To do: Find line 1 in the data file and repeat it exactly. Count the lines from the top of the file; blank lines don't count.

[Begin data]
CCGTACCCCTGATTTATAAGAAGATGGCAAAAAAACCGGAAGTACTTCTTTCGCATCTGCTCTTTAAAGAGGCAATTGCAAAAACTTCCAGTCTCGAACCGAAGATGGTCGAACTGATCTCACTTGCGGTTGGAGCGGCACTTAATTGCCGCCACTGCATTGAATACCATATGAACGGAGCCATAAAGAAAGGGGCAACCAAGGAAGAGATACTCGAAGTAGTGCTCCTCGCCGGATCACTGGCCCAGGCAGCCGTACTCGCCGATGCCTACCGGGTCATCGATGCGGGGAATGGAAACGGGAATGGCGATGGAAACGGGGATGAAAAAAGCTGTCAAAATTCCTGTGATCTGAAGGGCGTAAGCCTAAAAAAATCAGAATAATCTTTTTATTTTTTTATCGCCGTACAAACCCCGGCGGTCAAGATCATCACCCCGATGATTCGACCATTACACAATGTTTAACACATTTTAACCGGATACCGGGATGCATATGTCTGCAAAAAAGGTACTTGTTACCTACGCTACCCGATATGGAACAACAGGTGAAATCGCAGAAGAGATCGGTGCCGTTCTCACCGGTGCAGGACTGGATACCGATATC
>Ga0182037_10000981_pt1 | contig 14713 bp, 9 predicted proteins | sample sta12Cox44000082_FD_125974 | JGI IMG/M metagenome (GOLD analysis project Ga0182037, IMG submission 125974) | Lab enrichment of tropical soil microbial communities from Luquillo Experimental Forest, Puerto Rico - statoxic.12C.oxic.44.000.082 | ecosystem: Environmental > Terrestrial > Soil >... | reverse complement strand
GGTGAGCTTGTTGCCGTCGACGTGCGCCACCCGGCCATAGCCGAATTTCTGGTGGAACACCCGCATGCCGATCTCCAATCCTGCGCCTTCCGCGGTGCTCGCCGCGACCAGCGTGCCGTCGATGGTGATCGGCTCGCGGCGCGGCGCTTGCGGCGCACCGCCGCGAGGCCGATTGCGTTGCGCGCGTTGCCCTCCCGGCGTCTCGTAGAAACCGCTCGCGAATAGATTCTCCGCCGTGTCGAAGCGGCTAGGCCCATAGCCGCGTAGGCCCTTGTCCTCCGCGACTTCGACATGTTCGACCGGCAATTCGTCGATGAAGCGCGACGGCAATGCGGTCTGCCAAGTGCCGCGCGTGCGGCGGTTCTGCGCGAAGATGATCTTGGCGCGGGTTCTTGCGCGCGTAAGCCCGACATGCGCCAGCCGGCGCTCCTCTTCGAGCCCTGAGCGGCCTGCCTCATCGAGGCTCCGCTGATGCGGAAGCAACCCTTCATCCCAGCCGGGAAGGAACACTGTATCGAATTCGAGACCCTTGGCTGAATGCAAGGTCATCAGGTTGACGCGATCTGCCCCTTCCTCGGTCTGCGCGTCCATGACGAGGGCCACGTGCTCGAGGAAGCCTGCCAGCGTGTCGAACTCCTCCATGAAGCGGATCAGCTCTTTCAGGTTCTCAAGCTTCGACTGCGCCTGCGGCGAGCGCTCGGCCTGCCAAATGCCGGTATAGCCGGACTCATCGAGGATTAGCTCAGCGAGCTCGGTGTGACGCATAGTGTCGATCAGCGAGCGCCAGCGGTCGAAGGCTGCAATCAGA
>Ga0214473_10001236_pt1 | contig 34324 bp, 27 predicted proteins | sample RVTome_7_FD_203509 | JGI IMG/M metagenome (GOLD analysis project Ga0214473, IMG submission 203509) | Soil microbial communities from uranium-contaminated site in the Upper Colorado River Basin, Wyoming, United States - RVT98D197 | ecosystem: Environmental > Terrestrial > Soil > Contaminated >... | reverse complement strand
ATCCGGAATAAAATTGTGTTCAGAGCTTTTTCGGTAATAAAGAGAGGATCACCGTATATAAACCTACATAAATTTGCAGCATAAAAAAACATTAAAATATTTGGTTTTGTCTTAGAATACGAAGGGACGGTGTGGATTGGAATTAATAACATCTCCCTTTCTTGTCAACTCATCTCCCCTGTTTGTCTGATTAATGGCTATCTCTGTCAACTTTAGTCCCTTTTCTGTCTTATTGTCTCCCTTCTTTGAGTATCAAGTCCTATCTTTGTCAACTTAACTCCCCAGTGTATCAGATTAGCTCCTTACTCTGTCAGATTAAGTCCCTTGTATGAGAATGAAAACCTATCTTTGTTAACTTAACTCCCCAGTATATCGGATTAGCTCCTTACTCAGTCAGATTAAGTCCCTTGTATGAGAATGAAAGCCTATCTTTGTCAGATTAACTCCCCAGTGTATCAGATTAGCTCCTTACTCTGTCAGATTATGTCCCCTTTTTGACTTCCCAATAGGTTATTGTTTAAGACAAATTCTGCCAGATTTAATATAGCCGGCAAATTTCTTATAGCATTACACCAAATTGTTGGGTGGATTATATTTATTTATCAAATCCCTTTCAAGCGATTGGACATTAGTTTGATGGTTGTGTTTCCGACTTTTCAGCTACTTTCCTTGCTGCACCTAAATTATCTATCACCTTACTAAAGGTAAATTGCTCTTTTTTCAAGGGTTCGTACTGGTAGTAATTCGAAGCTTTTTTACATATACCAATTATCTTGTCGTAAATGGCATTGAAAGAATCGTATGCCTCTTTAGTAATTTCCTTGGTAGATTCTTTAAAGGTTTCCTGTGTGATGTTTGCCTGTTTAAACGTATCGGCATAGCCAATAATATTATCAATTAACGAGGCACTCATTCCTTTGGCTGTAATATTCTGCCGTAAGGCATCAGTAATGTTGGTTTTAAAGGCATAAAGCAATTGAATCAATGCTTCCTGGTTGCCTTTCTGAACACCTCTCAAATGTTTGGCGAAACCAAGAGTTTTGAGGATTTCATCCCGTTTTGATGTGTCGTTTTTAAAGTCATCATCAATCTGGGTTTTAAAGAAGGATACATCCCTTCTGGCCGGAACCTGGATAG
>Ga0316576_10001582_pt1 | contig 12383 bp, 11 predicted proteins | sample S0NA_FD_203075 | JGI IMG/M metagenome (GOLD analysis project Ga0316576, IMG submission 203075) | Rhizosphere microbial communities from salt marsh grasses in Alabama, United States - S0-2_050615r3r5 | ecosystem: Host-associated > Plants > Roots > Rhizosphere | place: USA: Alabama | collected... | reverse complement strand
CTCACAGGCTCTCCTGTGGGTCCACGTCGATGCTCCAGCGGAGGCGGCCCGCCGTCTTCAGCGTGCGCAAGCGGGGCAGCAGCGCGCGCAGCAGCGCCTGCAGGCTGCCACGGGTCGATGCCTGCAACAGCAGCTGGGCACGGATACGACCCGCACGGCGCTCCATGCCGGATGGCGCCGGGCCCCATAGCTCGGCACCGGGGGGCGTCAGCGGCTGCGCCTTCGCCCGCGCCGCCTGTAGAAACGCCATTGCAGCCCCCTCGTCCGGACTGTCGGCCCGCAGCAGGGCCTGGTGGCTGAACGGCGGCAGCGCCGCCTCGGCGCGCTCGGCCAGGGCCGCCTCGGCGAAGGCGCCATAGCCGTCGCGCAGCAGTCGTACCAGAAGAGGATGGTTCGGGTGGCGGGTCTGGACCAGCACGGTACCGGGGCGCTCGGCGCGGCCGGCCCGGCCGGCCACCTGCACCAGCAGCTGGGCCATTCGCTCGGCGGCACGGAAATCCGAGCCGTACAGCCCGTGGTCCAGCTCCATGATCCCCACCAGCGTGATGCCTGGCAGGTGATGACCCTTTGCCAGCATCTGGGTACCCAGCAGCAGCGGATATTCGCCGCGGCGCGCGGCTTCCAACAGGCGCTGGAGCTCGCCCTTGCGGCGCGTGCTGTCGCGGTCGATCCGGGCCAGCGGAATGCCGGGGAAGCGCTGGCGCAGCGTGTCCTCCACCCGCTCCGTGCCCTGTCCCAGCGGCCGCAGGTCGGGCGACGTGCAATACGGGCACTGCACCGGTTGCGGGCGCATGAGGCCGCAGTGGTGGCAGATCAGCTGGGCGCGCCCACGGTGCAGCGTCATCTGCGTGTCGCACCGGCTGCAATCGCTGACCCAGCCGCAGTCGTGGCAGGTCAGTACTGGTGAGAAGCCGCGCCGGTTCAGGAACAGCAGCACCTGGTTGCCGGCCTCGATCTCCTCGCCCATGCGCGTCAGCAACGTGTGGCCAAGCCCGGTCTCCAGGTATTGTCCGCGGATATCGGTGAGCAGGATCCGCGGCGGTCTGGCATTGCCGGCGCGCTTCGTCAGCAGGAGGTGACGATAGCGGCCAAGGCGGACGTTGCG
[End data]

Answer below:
CCGTACCCCTGATTTATAAGAAGATGGCAAAAAAACCGGAAGTACTTCTTTCGCATCTGCTCTTTAAAGAGGCAATTGCAAAAACTTCCAGTCTCGAACCGAAGATGGTCGAACTGATCTCACTTGCGGTTGGAGCGGCACTTAATTGCCGCCACTGCATTGAATACCATATGAACGGAGCCATAAAGAAAGGGGCAACCAAGGAAGAGATACTCGAAGTAGTGCTCCTCGCCGGATCACTGGCCCAGGCAGCCGTACTCGCCGATGCCTACCGGGTCATCGATGCGGGGAATGGAAACGGGAATGGCGATGGAAACGGGGATGAAAAAAGCTGTCAAAATTCCTGTGATCTGAAGGGCGTAAGCCTAAAAAAATCAGAATAATCTTTTTATTTTTTTATCGCCGTACAAACCCCGGCGGTCAAGATCATCACCCCGATGATTCGACCATTACACAATGTTTAACACATTTTAACCGGATACCGGGATGCATATGTCTGCAAAAAAGGTACTTGTTACCTACGCTACCCGATATGGAACAACAGGTGAAATCGCAGAAGAGATCGGTGCCGTTCTCACCGGTGCAGGACTGGATACCGATATC